“From the minute I met Ben, I looked up to him as a role model on the golf course,” Elliott said. “He had something there I didn’t. It was clear he could help me get to the next level.”

McQuilken, meanwhile, began her career at the Division I level, competing for the University of North Florida during the Fall 2012 semester before transferring to Seminole State, a junior college in Sanford, Fla. She finished her only season there ranked No. 6 in the national JUCO polls.

When McQuilken heard of Dalton State, the idea of a first-year program with a roster made from scratch intrigued her. She quickly fell in love with the school, and coach Jim McGrew was a positive influence that further convinced her to make the move.

McQuilken and Elliott met at the beginning of last August, and from the outset, it was a relationship born of rivalry.

“The first time I really got to know her was on the golf course,” Elliott said. “We played a round and she just went and teed it up right from the back with the other guys we were playing with. She shot 1 under and I shot 2 under. I wasn’t sure if I could beat this girl.”

Within weeks, McQuilken and Elliott were dating, and the competition was on. Throughout the fall, they would play together after team practice. Most spring days were spent at the golf course from 1 p.m. until dark.

“As Sean says, ‘There are no days off in the life of a champion,’” McQuilken said.

Dual practices were filled with competitions, from closest-to-the-pin contests to exhausting drill sets on and around the greens.

The couple would set up four or five tees in one-yard increments from 3 feet to 15 feet with the idea of draining every putt from each distance consecutively and making it all the way up the ladder. They would need to complete this drill three to five times.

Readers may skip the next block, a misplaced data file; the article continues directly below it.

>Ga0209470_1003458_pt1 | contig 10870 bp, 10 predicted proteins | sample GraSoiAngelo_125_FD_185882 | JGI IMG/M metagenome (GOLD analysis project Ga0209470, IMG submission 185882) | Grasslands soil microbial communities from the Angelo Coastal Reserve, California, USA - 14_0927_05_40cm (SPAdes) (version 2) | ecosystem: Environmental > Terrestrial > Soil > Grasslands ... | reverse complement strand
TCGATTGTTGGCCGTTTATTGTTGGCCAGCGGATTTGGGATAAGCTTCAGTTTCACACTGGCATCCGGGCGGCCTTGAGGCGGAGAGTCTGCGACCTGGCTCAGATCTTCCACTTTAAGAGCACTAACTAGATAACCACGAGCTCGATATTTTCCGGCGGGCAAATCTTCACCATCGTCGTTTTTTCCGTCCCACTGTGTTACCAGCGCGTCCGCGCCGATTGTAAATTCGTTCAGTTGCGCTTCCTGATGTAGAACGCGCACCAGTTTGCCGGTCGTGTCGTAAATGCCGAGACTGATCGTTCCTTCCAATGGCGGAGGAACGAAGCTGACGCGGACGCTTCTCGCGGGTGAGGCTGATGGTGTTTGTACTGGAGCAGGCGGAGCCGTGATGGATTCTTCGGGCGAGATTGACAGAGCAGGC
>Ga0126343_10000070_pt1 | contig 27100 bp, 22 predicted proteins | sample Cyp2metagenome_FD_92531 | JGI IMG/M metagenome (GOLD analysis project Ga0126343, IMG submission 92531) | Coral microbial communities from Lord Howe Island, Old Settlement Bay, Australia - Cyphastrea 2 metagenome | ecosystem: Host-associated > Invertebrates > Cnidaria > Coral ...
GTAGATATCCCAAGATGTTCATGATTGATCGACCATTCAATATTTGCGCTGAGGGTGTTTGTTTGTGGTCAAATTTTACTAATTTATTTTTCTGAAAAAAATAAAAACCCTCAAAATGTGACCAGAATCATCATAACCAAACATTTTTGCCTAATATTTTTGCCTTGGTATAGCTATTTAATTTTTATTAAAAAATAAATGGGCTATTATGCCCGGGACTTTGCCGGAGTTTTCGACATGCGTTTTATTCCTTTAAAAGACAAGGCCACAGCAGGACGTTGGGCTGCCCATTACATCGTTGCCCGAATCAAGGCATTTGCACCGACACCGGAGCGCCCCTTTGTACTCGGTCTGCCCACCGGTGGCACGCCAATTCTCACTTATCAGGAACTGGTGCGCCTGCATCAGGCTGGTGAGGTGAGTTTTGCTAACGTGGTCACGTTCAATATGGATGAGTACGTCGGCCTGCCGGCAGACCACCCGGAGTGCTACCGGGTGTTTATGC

Their coaches noticed.

“One doesn’t want to let the other one get the upper hand,” McGrew said. “It helps to have that to challenge each other, they’ll always have little bets going on between themselves about the loser having to do certain things.”

The bets came to a head at nationals. McQuilken asked if Elliott would take her to Disney World if she finished in the top 5. He said yes, and followed through with a promise of a trip to Disney and Universal.

When it came to the bet for Elliott’s national-title shot, the stakes weren’t quite as friendly.

“When I went down to his tournament (at nationals), they stayed right on the beach, and there was this slingshot ride that throws you up in the air,” McQuilken explained. “I asked him to come on it with me and he told me he wouldn’t.”

It became the motivation – Elliott had to win to avoid that ride, and was glad he did.

“I’m absolutely terrified of heights, and that ride flings you, like, 100 yards up in the air,” he said. “That would just have been the death of me.”

• • •